To figure out if a running shoe works for me, I have one criterion: When my foot lands, I should be able to feel the ground, not the shoe. This feels better, as my feet can react to the slope and traction of the terrain. I’m in communion with the path I’m on.
Severely padded shoes act like isolation chambers for feet, and I want shoes that don’t obscure information. When I’m on concrete, I want to feel concrete. If there’s a twig on the path, I want to feel the twig.
Communion with the ground also feels safer. If I’m only feeling my shoes, I’m more likely to roll an ankle or trip. A healthy running practice means our feet react to the ground, and shoes don’t help. As orthopedic surgeon Dr. Mercer Rang puts it, “Shoes do no more for the foot than a hat does for the brain.”
In part, my shoe preference comes from my meditation practice. My aim in meditation is to step outside of the isolation chamber of my thoughts and feelings. Our brain is designed to generate thoughts and feelings, and meditation allows us to see that process. Watching my brain generate ideas is like feeling the ground beyond the shoes. It’s a reminder that there’s a world beyond my thoughts.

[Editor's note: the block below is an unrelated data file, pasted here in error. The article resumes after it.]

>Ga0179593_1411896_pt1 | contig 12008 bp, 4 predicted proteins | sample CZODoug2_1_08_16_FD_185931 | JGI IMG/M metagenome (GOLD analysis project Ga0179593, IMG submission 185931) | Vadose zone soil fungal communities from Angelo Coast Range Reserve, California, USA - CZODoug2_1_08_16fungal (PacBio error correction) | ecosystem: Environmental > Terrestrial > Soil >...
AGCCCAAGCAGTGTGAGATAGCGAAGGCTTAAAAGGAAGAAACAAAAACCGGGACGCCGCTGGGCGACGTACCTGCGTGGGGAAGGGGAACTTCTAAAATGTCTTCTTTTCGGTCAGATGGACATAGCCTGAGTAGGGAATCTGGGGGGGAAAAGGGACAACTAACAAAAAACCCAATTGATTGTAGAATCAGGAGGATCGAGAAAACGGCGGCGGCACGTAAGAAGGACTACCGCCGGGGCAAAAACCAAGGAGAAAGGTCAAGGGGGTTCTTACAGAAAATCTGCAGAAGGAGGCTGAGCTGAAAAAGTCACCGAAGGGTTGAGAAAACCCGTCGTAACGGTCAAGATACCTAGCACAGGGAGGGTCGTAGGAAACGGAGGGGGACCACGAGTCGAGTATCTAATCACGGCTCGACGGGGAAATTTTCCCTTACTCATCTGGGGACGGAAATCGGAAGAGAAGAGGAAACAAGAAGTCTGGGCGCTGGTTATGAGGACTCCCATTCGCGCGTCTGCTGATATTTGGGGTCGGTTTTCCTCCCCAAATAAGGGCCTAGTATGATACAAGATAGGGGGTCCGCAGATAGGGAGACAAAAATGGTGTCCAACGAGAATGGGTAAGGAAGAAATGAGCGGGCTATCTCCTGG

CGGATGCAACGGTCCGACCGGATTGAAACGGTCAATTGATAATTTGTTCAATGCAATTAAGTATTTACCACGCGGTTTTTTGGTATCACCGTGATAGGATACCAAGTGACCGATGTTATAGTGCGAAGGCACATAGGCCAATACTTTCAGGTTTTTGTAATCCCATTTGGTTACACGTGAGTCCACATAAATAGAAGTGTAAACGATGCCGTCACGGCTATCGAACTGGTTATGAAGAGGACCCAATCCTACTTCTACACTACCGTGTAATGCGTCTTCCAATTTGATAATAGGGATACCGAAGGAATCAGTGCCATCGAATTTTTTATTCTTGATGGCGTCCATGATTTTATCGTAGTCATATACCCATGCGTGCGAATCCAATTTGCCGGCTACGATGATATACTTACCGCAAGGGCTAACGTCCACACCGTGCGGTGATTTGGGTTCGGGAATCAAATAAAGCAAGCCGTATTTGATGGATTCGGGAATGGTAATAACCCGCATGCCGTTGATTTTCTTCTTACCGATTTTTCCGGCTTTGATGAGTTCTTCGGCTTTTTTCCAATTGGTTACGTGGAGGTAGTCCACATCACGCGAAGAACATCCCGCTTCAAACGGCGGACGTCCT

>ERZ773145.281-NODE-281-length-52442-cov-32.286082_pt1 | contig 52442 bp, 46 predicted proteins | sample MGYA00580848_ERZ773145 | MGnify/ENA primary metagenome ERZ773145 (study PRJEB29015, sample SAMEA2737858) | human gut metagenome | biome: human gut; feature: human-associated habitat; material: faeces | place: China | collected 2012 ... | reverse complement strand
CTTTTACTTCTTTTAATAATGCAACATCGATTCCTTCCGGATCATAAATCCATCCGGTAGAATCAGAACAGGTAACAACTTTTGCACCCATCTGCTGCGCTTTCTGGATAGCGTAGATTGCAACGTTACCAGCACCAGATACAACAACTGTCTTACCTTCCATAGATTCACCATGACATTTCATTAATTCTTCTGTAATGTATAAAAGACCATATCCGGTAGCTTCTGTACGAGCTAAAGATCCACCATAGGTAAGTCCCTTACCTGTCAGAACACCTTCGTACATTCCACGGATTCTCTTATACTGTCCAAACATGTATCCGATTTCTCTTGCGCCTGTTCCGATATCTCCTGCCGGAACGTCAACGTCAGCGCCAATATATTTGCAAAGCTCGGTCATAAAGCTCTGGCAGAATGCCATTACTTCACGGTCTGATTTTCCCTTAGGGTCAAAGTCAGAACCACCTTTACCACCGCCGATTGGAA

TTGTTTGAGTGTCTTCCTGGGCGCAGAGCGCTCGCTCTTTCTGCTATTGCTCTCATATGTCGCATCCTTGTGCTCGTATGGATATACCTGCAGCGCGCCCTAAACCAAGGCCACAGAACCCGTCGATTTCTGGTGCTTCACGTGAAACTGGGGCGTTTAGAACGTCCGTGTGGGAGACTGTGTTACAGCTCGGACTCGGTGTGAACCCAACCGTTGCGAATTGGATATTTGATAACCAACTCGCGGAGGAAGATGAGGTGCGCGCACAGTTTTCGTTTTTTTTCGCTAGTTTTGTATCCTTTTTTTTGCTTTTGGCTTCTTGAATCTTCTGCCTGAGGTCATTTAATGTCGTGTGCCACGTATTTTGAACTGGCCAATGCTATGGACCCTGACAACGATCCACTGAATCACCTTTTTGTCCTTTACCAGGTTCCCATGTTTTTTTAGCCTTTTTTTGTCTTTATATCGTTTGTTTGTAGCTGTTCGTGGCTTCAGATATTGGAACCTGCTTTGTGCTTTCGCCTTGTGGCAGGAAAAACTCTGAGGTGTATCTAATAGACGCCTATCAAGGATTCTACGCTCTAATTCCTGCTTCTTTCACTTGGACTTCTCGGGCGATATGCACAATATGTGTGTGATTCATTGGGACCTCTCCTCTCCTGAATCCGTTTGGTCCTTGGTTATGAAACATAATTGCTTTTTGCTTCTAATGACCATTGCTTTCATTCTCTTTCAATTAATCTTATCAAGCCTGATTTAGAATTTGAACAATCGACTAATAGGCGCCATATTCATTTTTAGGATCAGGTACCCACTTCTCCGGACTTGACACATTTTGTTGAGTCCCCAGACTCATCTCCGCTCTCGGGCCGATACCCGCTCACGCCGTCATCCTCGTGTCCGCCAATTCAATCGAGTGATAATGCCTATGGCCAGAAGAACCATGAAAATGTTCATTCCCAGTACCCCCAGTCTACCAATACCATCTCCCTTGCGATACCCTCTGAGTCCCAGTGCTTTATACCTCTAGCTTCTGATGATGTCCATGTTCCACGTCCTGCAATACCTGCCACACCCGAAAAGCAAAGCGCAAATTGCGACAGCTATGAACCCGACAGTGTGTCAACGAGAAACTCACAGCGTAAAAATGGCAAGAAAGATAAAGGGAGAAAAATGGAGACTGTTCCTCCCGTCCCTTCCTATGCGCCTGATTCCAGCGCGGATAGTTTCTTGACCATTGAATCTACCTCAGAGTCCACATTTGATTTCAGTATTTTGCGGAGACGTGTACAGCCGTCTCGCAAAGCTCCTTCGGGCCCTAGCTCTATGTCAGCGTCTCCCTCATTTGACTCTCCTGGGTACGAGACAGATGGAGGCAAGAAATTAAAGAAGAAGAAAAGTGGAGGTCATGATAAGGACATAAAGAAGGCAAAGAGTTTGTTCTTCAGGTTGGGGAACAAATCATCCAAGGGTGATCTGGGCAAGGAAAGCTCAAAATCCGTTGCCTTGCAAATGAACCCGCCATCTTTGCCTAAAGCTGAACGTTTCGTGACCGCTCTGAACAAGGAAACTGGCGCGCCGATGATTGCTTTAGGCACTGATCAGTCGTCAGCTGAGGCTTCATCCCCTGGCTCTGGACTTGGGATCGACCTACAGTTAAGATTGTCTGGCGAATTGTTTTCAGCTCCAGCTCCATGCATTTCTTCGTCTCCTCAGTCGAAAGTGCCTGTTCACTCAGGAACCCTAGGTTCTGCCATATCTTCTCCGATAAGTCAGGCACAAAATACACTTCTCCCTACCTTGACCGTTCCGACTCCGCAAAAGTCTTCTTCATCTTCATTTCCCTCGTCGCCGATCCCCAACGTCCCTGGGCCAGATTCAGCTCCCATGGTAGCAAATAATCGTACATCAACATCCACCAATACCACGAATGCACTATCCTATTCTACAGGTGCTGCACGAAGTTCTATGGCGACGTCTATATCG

This parallel between running and meditation goes even further. When running, I’m not feeling my shoes, nor the ground; I’m feeling the connection between my feet and the world. Ultimately, my experience is simultaneously internal and external.
The same thing happens in meditation after we realize thoughts are just thoughts. We expand our view and notice feedback from our entire body. We also become aware of external connections, whether we hear a bird chirping on a tree outside, or feel the vibration of a truck rolling down our street.
My aim is to infuse my meditation practice into as many things as I can throughout the day. Whether it’s running, cooking, or guiding a client, the internal/external experience is always available.